Beryl (emerald)

(Last modified April 17, 2001)

   Beryl (Beryllium Aluminum Silicate (Be3Al2Si6O18)) is generally associated with granitic pegmatites, high pressure hydrothermal deposits, and is some types of metamorphic rocks. Its colour is varied and is often emerald green, blue to blue-green, yellow, greenish-gold, red, colorless and pink. and the mineral exhibits a vitreous luster. Crystals of beryl are generally transparent to translucent, and occur as hexagonal prism with pincoid terminations. Cleavage is imperfect in one direction and it fractures conchoidally on impact. Beryl’s hardness is 7.5 – 8 on Mohs’ scale. The main gem varieties of beryl is emerald (green) and aquamarine (blue).

   Beryl occurs in Egypt at Sikait-Zubara on the Red Sea coast (see map), and the rough stone is of the green variety. These emerald deposits are associated with pegmatitic quartz veins traversing mica and talc schists and are found occasionally in the schists themselves (Said, 1962). In modern times the gem mined from this region are not of particularly good quality, being full of flaws which gives them a whitish-green colour. The ancient mines appear to have been worked mainly by the ancient Greeks and Romans, and was probably the main source of emeralds during classical times. It is unlikely that beryl was used as worked stone in ancient Egypt until later times, mainly during the Ptolemaic period due to the hardness of beryl. Many artifacts of older dates that are identified as worked beryl are often misidentified (Lucas & Harris, 1962). Usually, other green minerals like feldspar, olivine, and jade (or those materials misidentified as jade) are sometimes identified as emerald. However, beryl is found in a number of older dated artifacts as uncut rough stones, which were sometimes have holes bored with a drill. For example, large beryl crystals are found in silver jewelry from Qustul (Emery, 1938) and a uncut stone is found in a necklace from a predynastic tomb at Kubanieh (Junker, 1919).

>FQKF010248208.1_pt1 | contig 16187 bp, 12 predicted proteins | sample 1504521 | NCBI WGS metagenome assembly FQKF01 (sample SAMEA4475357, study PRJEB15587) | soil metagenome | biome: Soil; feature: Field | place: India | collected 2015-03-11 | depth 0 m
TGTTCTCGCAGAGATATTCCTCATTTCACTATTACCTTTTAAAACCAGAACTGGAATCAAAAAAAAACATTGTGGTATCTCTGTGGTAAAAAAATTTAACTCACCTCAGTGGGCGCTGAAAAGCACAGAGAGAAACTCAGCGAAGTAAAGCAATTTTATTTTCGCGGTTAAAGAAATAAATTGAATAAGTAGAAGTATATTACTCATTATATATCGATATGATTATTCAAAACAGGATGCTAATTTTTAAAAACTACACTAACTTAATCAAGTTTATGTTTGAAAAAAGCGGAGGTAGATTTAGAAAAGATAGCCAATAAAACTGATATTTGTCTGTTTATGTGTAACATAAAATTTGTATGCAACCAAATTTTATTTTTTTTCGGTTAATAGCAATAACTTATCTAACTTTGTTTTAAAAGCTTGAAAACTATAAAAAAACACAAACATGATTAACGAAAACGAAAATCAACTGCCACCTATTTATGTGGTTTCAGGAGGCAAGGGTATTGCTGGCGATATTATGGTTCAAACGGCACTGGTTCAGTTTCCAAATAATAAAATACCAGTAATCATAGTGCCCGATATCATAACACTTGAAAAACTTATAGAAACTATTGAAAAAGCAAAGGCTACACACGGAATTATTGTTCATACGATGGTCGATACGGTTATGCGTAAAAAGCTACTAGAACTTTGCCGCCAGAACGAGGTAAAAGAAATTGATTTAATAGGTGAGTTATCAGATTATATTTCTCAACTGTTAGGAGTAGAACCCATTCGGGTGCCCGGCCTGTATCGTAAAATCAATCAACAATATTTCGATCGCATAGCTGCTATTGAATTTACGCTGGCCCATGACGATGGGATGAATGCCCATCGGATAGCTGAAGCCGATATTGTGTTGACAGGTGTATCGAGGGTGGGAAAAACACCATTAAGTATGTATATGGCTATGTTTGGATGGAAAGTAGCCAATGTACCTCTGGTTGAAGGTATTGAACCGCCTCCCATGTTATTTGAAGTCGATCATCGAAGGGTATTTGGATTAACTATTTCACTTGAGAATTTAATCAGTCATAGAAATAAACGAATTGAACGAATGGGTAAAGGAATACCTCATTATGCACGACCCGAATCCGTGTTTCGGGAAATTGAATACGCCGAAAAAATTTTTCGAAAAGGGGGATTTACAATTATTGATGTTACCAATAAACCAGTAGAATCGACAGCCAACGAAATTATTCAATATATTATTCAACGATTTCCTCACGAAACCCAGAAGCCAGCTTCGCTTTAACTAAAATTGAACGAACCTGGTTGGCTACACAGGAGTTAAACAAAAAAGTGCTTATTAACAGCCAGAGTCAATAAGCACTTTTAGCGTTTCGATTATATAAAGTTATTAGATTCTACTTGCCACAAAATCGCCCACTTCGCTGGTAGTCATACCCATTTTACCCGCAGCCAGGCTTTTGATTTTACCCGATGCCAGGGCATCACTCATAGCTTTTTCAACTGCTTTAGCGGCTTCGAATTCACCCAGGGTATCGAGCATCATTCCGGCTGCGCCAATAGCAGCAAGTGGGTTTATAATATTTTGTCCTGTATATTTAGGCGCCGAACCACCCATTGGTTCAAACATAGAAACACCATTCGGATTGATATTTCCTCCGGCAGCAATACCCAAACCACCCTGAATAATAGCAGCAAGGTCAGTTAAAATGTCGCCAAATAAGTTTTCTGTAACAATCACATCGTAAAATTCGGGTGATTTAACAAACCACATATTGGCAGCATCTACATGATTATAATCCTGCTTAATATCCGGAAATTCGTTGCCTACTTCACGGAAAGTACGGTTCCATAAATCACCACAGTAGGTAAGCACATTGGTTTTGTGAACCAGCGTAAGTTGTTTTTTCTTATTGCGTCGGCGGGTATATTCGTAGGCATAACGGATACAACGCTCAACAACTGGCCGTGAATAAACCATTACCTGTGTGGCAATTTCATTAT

Emery, W.B. (1938) The royal tombs of Ballana and Qustul. Government press, Cairo,  298 p.

Junker, H. (1919), Bericht über die Grabungen der Akademie der Wissenschaften in Wien auf den Friedhöfen von El-Kubanieh-Süd. A. Holder, Wien, 227 p.

Lucas, A. & Harris, J.R. (1962) Ancient Egyptian materials and industries. E. Arnold, London, 523 p.

Said, R. (1962) The geology of Egypt. Elsevier, New York, 377 p.